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Two roommates sit in their new apartment and enjoy a cup of coffee on moving day. SmartAsset analyzed rental data to conduct its latest study on what a roommate saves you in 50 U.S. cities.

Looking to boost your savings? Forget about cutting out those morning lattes, and instead consider your biggest monthly expense: housing. According to the U.S. Bureau of Labor Statistics, housing costs represented nearly 33% of all household expenditures in 2019 – almost double the next category, transportation. Making adjustments to your housing budget – like renting a cheaper apartment or living with a roommate – can quickly add up to big savings. With this in mind, SmartAsset set out to determine how much you can save by living with a roommate in 50 of the largest U.S. cities.

To do this, we examined data on the average rent for a one-bedroom apartment and compared it to the average rent for a two-bedroom apartment in 50 of the largest U.S. cities. We then measured the cost difference between renting a one-bedroom alone and renting a two-bedroom with a roommate. For details on our data sources and how we put all the information together to create our final rankings, check out the Data and Methodology section below.

This is SmartAsset’s seventh annual study on how much a roommate saves you. Read the 2020 version here.

Key Findings

  • Not much movement at the top. The six cities where living with a roommate can save you the most money didn’t change compared to last year’s study. New York City and San Francisco reclaimed the first and second spots, respectively, followed by Boston, San Jose, Oakland and Washington, D.C. However, Seattle dropped 10 spots and slipped to 18th, while Baltimore jumped up 19 spots to crack the top 10.
  • Drop in average roommate savings. The average amount of money that a renter saves by splitting a two-bedroom apartment with a roommate is $493 per month, when factoring in data for all 50 cities. That’s down from the 2020 edition of this study, when renters saved an average of $524 each month by living with a roommate.

Image is a map by SmartAsset titled "Top 10 Cities Where Renting With a Roommate Saves the Most."

1. New York, NY

The Big Apple may be one of the most expensive cities in the country, but that doesn’t mean there aren’t opportunities to save. According to data from the rental listings website Zumper, renters who split a two-bedroom apartment with an average rent of $2,781 would save around $1,148 per month when compared to renting a one-bedroom apartment (at $2,538 per month) on their own. This would leave a New York City renter with an extra $13,775 per year, by far the most savings of any city across our study.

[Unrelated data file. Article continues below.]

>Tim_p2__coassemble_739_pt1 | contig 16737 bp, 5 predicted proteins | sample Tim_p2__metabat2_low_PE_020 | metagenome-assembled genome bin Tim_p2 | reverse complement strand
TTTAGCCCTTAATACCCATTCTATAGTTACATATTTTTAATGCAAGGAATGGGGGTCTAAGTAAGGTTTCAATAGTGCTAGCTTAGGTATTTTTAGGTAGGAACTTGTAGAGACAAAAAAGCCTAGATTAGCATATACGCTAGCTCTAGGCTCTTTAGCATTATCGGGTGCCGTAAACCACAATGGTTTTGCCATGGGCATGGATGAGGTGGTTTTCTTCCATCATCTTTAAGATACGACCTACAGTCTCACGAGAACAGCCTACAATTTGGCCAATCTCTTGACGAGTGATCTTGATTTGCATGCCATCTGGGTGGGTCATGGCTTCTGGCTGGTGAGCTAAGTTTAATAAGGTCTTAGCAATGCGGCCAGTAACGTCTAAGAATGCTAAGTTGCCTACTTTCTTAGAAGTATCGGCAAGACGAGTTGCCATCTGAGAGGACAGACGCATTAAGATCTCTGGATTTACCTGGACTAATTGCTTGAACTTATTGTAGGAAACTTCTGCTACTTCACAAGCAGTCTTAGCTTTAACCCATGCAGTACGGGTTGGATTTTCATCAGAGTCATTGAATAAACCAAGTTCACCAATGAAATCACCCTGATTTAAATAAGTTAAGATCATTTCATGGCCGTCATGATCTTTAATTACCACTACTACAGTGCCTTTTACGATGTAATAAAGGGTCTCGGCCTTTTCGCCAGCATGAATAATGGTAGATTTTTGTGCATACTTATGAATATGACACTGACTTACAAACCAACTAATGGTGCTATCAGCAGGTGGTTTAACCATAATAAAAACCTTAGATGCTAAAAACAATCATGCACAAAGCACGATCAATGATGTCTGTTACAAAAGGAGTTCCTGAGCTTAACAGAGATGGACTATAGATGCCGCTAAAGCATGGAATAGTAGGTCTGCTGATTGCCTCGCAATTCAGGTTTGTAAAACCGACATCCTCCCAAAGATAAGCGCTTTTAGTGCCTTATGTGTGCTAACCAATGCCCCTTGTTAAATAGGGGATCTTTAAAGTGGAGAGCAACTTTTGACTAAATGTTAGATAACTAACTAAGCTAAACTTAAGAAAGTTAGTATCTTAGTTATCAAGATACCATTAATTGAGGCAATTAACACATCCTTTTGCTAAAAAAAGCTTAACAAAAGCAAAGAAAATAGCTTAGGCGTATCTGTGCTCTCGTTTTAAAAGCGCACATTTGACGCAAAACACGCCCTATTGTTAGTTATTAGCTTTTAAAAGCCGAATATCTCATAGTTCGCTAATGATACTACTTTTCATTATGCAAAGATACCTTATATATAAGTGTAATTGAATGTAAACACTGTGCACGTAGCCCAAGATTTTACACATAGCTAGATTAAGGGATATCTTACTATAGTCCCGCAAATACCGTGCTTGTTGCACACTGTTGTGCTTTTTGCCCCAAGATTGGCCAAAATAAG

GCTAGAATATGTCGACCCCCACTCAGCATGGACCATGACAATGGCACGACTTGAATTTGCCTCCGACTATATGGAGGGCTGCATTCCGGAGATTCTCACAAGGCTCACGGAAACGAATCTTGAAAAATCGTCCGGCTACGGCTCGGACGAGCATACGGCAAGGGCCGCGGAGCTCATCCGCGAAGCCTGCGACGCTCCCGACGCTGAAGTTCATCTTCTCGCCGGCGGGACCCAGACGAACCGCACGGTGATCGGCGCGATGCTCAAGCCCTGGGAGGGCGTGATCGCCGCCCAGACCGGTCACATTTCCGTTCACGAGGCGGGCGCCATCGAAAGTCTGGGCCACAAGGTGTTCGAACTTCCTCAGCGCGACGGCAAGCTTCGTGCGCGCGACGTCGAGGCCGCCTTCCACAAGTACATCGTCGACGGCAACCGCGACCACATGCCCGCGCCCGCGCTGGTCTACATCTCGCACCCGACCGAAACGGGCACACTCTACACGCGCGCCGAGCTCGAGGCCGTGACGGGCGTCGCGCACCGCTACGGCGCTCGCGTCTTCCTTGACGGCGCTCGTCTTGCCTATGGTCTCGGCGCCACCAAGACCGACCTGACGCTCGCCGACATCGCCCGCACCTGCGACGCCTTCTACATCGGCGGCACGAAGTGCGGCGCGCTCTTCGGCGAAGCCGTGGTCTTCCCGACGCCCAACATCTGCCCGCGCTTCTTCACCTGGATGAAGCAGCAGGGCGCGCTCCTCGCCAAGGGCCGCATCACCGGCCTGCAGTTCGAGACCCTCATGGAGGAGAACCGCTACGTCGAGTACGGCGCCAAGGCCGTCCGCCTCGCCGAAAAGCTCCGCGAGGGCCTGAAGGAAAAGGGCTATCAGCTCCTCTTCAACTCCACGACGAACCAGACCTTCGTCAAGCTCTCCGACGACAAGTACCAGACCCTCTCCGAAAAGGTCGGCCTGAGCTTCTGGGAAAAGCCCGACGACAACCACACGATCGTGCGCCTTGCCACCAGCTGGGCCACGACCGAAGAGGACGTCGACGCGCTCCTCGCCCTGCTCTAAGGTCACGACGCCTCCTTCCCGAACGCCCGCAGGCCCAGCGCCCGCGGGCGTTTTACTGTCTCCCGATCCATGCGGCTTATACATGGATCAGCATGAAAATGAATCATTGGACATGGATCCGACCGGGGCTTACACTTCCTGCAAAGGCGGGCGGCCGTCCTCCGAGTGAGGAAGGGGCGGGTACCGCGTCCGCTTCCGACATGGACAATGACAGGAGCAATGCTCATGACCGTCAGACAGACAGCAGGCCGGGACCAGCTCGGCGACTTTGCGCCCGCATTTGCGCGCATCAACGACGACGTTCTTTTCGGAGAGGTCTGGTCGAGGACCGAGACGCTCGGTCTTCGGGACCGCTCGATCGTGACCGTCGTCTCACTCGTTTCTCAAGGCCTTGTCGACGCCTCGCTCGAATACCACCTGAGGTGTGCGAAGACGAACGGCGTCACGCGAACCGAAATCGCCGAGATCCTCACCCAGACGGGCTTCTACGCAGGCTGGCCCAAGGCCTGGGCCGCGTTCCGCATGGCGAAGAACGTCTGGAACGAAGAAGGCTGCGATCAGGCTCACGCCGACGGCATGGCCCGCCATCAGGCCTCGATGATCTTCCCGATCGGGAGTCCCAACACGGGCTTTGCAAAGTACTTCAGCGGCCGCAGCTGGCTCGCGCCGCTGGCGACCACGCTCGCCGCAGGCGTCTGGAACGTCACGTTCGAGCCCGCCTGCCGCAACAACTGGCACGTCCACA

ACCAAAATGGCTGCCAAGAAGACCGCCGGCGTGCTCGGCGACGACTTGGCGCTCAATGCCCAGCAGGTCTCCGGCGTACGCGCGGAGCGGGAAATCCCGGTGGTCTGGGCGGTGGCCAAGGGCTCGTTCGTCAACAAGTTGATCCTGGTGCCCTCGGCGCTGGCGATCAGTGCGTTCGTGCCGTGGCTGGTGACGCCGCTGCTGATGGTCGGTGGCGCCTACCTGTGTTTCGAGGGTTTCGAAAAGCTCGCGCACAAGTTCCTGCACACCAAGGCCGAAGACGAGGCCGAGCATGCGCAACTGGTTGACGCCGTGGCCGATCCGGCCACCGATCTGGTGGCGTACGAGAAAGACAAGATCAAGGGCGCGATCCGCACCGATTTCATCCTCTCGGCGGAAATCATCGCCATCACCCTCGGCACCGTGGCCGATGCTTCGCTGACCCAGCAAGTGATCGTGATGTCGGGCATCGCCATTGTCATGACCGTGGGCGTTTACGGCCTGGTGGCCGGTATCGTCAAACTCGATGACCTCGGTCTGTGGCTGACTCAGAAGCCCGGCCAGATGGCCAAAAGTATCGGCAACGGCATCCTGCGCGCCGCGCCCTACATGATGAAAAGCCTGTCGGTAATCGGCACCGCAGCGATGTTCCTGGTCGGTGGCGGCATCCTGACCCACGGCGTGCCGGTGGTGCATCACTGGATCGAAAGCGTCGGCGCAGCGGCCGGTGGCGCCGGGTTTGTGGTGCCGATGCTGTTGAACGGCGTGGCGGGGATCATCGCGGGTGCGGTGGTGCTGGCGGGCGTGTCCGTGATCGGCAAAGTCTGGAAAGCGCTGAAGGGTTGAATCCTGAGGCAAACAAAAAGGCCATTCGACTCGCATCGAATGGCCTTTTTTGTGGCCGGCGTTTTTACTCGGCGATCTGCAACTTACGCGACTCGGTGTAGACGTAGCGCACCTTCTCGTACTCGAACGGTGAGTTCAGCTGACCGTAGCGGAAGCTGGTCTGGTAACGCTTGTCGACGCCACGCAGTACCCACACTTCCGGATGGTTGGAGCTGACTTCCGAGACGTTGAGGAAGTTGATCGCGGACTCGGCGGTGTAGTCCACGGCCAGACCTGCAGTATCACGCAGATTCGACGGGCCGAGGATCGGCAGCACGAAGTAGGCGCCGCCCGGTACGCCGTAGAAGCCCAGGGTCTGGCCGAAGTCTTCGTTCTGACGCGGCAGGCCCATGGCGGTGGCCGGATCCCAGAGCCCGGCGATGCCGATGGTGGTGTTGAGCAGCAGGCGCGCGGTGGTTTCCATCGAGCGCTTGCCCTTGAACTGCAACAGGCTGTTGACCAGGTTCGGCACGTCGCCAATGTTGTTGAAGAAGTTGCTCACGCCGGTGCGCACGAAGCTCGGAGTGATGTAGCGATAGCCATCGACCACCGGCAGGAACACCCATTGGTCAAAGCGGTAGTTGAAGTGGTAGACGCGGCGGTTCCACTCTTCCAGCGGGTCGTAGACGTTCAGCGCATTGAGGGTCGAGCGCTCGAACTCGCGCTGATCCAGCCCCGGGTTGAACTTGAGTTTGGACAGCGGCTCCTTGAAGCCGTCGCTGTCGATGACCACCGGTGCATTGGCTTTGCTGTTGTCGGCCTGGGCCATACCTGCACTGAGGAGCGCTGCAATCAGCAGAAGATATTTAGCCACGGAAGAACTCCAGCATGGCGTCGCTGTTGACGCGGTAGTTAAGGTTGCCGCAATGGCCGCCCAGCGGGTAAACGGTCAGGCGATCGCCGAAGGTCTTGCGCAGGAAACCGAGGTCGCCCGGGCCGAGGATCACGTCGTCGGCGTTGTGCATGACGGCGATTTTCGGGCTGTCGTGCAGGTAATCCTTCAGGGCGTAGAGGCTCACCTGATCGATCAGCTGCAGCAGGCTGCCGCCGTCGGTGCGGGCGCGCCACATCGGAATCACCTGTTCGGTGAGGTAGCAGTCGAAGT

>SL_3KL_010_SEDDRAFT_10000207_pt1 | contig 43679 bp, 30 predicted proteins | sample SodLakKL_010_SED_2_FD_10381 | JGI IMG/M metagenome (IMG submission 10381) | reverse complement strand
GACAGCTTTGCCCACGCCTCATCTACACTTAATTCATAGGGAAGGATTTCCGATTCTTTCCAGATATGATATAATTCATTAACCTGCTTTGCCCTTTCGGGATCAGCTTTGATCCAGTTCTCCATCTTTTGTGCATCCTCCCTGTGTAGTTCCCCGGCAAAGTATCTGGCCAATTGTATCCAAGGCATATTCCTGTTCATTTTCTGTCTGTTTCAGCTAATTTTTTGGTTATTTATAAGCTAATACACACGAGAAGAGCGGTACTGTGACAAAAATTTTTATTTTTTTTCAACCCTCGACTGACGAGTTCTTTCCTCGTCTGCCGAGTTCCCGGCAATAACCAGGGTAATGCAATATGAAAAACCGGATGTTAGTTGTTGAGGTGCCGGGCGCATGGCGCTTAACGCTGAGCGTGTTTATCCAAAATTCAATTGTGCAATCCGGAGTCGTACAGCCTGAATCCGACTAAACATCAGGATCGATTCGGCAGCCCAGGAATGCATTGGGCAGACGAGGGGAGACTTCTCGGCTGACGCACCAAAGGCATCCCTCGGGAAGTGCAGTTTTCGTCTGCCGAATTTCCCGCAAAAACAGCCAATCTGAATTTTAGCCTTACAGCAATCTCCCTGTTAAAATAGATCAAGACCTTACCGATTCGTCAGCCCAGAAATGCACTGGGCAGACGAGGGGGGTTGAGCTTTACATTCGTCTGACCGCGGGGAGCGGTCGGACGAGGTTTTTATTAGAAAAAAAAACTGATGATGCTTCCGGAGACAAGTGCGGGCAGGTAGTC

2. San Francisco, CA

No city in our study has a higher average rents than San Francisco, California. According to Zumper, the average cost of a one-bedroom apartment is $2,756 per month, while the average rent for a two-bedroom unit is $3,668. That means renters who split a two-bedroom apartment stand to save about $922 per month, or $11,063 per year, when compared to living alone.

3. Boston, MA

Massachusetts’ Beantown renters looking to save some cash can put away an extra $855 per month, or $10,256 per year, by living in a two-bedroom apartment with a roommate. In Boston, two-bedroom units rent for an average of $2,648 per month, not much more than the average one-bedroom apartment ($2,179), according to Zumper.

4. San Jose, CA

With one-bedroom apartments in this Bay Area city renting for an average of $2,145 per month, renters stand to save an extra $795 per month, or $9,542 annually, by living with a roommate. That’s because the average San Jose, California two-bedroom apartment costs $2,699 per month, or $1,349.50 split two ways.

5. Oakland, CA

Another Bay Area city in the top 10, Oakland offers renters savings of around $726 per month, or $8,713 annually, when they share a two-bedroom apartment. Roommates splitting costs this way would each pay $1,300 per month, as opposed to $2,026 each for two separate one-bedrooms.

6. Washington, D.C.

Average rents for one-bedroom apartments in the nation’s capital are $2,051 per month, meaning roommates who split a two-bedroom apartment stand to save about $646 per month. The average cost of a two-bedroom apartment in Washington, D.C. is $2,811 ($1,405.50 split two ways), which adds up to an annual savings of $7,746.